Symmetry-free cryo-EM structures of the chaperonin TRiC along its ATPase-driven conformational cycle

Verna and Marrs McLean Department of Biochemistry and Molecular Biology, National Center for Macromolecular Imaging, Baylor College of Medicine, Houston, TX 77030, USA.
The EMBO Journal (Impact Factor: 10.43). 11/2011; 31(3):720-30. DOI: 10.1038/emboj.2011.366
Source: PubMed


The eukaryotic group II chaperonin TRiC/CCT is a 16-subunit complex with eight distinct but similar subunits arranged in two stacked rings. Substrate folding inside the central chamber is triggered by ATP hydrolysis. We present five cryo-EM structures of TRiC in apo and nucleotide-induced states without imposing symmetry during the 3D reconstruction. These structures reveal the intra- and inter-ring subunit interaction pattern changes during the ATPase cycle. In the apo state, the subunit arrangement in each ring is highly asymmetric, whereas all nucleotide-containing states tend to be more symmetrical. We identify and structurally characterize an one-ring closed intermediate induced by ATP hydrolysis wherein the closed TRiC ring exhibits an observable chamber expansion. This likely represents the physiological substrate folding state. Our structural results suggest mechanisms for inter-ring-negative cooperativity, intra-ring-positive cooperativity, and protein-folding chamber closure of TRiC. Intriguingly, these mechanisms are different from other group I and II chaperonins despite their similar architecture.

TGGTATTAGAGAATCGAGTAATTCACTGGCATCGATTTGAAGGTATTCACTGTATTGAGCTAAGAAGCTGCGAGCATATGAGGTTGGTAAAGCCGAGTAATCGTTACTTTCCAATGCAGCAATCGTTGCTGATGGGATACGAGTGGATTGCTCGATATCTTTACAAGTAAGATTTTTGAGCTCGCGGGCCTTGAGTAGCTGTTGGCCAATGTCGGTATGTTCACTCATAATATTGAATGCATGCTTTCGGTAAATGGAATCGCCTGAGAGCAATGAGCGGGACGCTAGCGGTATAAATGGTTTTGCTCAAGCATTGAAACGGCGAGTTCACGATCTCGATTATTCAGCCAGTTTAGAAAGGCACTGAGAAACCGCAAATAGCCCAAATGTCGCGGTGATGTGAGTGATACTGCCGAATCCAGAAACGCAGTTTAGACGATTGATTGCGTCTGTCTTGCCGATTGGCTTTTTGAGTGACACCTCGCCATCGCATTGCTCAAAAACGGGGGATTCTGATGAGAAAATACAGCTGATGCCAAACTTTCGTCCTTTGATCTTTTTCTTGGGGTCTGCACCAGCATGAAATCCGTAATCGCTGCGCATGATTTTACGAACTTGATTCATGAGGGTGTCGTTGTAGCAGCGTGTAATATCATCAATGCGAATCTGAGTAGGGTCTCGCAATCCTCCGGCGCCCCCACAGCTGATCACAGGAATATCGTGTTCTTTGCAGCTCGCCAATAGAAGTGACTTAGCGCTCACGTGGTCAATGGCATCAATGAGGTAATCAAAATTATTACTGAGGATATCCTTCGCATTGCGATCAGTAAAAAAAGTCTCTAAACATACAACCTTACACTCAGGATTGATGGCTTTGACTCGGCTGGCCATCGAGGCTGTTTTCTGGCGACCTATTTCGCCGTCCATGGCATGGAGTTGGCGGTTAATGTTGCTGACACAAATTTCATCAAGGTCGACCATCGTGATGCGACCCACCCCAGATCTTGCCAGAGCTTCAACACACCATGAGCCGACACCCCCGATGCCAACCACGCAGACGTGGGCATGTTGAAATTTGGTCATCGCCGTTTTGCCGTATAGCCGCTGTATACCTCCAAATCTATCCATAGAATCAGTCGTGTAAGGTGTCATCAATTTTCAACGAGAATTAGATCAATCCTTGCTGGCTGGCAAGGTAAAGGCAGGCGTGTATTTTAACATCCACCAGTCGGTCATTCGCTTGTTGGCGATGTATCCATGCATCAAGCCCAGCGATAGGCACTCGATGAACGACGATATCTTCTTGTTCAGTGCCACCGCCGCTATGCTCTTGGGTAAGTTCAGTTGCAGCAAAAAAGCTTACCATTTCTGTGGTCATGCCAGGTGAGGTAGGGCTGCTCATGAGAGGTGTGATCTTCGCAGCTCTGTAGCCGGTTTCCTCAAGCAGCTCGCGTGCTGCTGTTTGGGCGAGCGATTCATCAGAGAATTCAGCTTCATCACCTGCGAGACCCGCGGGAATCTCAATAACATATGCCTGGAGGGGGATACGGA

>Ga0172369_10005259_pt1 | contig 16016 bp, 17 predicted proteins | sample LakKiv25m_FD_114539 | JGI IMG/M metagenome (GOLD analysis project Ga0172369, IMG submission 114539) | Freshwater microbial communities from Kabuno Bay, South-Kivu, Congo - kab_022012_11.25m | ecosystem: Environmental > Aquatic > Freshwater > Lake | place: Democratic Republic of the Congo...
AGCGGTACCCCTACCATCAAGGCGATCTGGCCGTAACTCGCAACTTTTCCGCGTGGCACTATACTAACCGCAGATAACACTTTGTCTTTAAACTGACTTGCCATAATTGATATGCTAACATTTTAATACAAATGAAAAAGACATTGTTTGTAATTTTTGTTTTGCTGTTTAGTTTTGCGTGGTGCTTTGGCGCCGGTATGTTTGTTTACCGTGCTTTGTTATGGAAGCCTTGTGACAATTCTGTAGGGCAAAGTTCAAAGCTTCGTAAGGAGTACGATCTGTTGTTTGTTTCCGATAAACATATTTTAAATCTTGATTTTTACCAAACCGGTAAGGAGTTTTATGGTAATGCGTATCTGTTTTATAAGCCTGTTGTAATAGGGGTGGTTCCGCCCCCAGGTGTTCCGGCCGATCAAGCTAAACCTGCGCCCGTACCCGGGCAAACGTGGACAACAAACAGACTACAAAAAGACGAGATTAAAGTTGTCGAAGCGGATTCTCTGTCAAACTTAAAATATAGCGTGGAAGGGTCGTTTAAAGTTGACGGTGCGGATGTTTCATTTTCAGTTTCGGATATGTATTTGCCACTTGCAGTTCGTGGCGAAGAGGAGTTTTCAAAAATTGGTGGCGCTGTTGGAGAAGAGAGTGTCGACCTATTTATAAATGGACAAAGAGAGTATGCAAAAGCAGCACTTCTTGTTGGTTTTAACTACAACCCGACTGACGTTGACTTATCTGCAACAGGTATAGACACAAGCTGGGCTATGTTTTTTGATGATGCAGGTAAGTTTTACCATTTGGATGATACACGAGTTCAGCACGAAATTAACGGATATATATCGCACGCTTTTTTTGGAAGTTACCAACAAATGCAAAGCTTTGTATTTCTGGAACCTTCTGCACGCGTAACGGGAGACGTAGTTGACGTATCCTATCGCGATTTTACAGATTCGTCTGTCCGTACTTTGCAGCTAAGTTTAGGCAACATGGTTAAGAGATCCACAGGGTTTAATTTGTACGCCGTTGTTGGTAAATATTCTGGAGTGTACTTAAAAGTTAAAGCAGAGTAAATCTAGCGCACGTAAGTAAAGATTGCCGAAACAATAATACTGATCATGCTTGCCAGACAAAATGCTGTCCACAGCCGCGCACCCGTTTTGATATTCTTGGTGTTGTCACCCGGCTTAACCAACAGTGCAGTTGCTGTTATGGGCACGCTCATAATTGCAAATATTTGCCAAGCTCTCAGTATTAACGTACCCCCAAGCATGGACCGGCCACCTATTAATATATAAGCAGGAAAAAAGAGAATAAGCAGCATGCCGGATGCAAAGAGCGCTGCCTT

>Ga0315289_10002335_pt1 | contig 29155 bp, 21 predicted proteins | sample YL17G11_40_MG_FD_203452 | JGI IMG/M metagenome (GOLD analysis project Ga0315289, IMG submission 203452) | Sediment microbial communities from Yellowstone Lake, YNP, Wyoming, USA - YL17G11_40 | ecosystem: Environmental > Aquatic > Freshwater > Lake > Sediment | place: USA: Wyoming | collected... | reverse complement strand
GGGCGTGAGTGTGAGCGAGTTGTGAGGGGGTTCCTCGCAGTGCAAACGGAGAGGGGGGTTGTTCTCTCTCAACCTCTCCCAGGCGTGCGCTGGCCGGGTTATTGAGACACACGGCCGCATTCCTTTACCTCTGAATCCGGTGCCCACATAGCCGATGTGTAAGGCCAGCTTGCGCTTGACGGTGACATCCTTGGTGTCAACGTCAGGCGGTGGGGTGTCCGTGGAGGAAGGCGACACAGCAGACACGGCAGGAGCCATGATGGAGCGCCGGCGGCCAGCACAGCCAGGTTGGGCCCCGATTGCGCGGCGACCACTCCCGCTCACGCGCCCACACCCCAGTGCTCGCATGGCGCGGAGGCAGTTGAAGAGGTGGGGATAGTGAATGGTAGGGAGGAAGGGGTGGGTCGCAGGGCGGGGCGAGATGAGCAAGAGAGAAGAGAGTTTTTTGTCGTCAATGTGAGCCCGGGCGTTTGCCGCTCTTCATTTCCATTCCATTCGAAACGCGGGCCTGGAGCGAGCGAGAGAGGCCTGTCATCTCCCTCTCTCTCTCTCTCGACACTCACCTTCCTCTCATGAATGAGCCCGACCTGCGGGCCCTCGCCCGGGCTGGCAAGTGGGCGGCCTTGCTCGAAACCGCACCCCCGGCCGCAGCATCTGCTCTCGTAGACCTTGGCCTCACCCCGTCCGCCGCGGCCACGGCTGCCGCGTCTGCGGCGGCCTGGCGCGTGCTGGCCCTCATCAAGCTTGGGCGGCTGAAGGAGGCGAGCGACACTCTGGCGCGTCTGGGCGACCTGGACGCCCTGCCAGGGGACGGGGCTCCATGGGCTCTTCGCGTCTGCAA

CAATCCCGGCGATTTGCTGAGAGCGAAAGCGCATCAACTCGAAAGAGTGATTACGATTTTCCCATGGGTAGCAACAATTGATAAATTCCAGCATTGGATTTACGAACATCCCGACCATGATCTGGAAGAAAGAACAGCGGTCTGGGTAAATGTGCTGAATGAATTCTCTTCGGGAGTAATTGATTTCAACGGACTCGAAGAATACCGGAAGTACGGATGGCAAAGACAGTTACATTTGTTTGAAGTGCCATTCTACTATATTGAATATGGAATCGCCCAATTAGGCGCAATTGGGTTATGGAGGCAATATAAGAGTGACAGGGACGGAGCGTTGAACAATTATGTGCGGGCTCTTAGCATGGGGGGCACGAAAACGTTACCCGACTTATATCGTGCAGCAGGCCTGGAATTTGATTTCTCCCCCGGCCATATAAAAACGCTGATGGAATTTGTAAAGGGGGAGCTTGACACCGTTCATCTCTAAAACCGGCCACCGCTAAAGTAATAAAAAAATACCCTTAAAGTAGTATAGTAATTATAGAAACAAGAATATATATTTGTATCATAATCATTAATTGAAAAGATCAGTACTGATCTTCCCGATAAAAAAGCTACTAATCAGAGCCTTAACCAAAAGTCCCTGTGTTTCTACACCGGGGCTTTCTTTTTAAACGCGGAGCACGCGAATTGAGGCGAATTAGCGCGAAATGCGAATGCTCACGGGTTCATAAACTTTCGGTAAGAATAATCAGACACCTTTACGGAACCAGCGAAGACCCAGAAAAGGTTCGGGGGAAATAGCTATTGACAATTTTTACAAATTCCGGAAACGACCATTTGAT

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    • "CCT is a cylindrical, 16-subunit toroid composed of eight distinct subunits (CCTa–CCTh) that form two eight subunit, back-to-back rings, each containing a folding ''cage'' for CPs (Yébenes et al., 2011; Leitner et al., 2012). Sequestration of CPs by CCT in a closed conformation and CP release require ATP binding, hydrolysis, and associated intra-and inter-ring allosteric signaling (Yébenes et al., 2011; Leitner et al., 2012; Cong et al., 2012). "
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    • "We applied a consecutive multiple-model refinement strategy, previously used to successfully analyze images of chaperonins with mixed conformations and compositions (Chen et al., 2006, 2008; Cong et al., 2012). The first round of processing of 71,200 particle images yielded three subpopulations of images that resulted in free GroEL tetradecamer (no GroES bound), bullet-shaped GroEL-GroES complexes (with GroES bound to only one end of the GroEL tetradecamer) and football-shaped GroEL-GroES 2 complexes (with GroES bound to both ends of the GroEL tetradecamer). "
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    • "Accordingly, we refined the structure without imposing symmetry while sorting the data set through the use of codimensional principal component analysis (CD-PCA) (Penczek et al., 2011) followed by multireference refinement and subsequently noticed that at least one of the protein chains composing the homohexamer was in a distinct conformation. It should also be noted that studies on the chaperonin TRiC (Cong et al., 2012) and GroEL (Clare et al., 2012) were similarly able to identify conformational changes within structures previously assumed to display higher order symmetry. This symmetry-free approach yielded three distinguishable and interpretable EM maps containing 16,830 particle projections (Figures 1D–1F) from the final data set of 22,730 projections . "
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